“I’m so happy,” he loudly declares to the whole ferry. “That was the best holiday I have ever had.”
This was quite the endorsement from a little guy who is not one to, ahem, mince his words however after four days spent on the world’s largest sand island, around 250km from Brisbane, it’s evident why Fraser was named K’gari, meaning paradise, by its original owners, the Butchulla people.
Thrown into the world spotlight when Prince Harry and Meghan Markle visited this World Heritage-listed wilderness – where ancient rainforest grows out of only sand and 40 of the island’s 100 freshwater lakes are perched in the tops of golden dunes high above sea level – last month, Fraser’s natural beauty is simply staggering.
We arrive on a midday ferry from the River Heads Mainland Ferry Terminal, 20 minutes south of Hervey Bay, and are greeted by aquamarine waters and a large sea turtle swimming alongside the iconic Kingfisher Bay Jetty.
An affable ranger welcomes us and transports us to Kingfisher Bay Resort, an award-winning eco-resort and an idyllic place to return to after a day’s salty, sandy adventures.
Fraser is known for its fishing, camping and hardcore 4WDing however for those who want to enjoy the rugged landscape as well as comfortable resort-style lodgings, swimming pools, a day spa, several dining options – one with a tropical-style pool - Kingfisher is ideal.
We settle into our self-contained two-bedroom villa listening to the sweet songs provided by the native birdlife before strolling down to the beach for a dip.
Later, the boys happily chase crabs while we take in the perfect sunset with a cheeky happy hour cocktail at the Sunset Bar on the beach where a curious wild dingo seems to enjoy the relaxed island vibes as much as we do.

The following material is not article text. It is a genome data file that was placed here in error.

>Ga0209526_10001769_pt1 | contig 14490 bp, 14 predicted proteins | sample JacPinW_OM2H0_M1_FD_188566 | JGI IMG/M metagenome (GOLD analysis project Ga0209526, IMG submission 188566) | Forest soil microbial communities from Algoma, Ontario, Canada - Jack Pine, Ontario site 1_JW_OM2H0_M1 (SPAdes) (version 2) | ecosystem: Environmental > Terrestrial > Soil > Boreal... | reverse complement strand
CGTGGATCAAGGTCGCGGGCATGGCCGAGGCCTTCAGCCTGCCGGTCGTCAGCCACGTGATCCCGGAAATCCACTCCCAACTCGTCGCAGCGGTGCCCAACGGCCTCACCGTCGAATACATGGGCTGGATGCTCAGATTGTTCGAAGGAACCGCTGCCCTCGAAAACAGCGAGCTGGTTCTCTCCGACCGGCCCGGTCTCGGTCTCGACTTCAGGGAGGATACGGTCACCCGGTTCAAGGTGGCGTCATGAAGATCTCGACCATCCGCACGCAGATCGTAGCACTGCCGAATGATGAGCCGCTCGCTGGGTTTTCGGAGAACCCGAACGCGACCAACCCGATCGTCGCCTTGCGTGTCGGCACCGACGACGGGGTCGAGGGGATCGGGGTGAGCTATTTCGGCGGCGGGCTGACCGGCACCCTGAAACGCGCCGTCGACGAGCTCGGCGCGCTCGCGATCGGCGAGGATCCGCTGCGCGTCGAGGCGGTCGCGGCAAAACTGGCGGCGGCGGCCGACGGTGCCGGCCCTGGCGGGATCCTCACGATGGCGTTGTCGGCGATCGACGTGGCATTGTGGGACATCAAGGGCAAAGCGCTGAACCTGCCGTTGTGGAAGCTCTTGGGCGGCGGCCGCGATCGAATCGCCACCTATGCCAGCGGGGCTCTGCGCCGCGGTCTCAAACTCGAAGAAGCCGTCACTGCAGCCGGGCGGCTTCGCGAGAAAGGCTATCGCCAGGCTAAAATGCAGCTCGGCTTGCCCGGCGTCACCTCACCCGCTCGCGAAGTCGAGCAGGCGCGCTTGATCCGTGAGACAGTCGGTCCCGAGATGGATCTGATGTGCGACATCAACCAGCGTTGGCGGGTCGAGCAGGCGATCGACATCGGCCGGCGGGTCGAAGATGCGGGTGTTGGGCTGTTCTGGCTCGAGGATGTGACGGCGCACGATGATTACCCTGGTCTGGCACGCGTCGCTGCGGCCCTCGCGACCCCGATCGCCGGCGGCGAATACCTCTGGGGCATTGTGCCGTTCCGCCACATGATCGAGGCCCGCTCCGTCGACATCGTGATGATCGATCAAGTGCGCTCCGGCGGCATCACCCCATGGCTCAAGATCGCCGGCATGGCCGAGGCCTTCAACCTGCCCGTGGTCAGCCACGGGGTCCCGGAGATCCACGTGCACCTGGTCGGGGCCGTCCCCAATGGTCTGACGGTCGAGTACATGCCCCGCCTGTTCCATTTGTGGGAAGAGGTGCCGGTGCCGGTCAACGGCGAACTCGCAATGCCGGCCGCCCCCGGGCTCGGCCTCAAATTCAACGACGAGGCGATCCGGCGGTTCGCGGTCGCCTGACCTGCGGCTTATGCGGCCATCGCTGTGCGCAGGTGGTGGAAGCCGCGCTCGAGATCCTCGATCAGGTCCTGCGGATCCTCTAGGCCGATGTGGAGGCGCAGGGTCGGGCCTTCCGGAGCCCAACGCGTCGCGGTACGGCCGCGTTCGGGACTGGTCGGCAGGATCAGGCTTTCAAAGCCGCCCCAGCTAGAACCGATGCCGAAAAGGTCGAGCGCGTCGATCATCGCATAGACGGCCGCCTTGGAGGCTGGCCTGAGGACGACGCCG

The following day, after breakfast at Maheno restaurant, we head over to the resort’s general store to join other guests on the Full Day 4WD Beauty Spots Tour, with Fraser Explorer Tours.
I am apprehensive about this for two reasons. One, I have two active, young boys and the tour goes for eight hours. Secondly, I am more the self-guided type rather than a tour person when I travel.
However, the Beauty Spots tour turned out to be one of the highlights of our stay - the kids included - and was both fun and informative thanks to our knowledgeable and good-natured guide and Fraser Island photographer, Peter Meyer.
After piling into our 4WD bus, we take in the Stonetool Sandblow from a lookout surrounded by towering Scribbly Gums before driving along the 120km 75 Mile Beach, the island’s sand highway on the eastern side of the island.
The tranquil oasis, Eli Creek, which pumps more than four million litres of fresh water into the ocean every hour, lived up to expectations and the boys squealed with delight as they floated down the fast-flowing, crystal clear creek in tubes surrounded by banksia and pandanus.
We opted to take a scenic flight with Air Fraser Island [$80 per person] off the beach, admiring Butterfly Creek, the towering rainforests and the myriad of freshwater lakes below us.
After visiting the Maheno shipwreck, coloured sands of The Pinnacles and the magical Central Station – a former logging station and home to the Satinay/Fraser Island turpentine trees – we ended the day with a dip in the utterly breathtaking Lake McKenzie.
The rest of our holiday was spent swimming, enjoying the pools and soaking up the natural beauty of the 166,000-hectare island; the slow pace providing us with the perfect opportunity to switch off from the fast-paced digital world and reconnect with each other.
Kingfisher’s Junior Eco Ranger program was a highlight for the boys and we welcomed the opportunity for them to learn about the island’s rich history, and importance of protecting this beautiful, natural wonder while toasting marshmallows around a campfire with Ranger Jamon.
Like Ziggy, the soul-stirring magic and rugged beauty of Fraser Island won my heart and will stay with me for a long time to come.
Amy Mills was a guest of Kingfisher Bay Resort.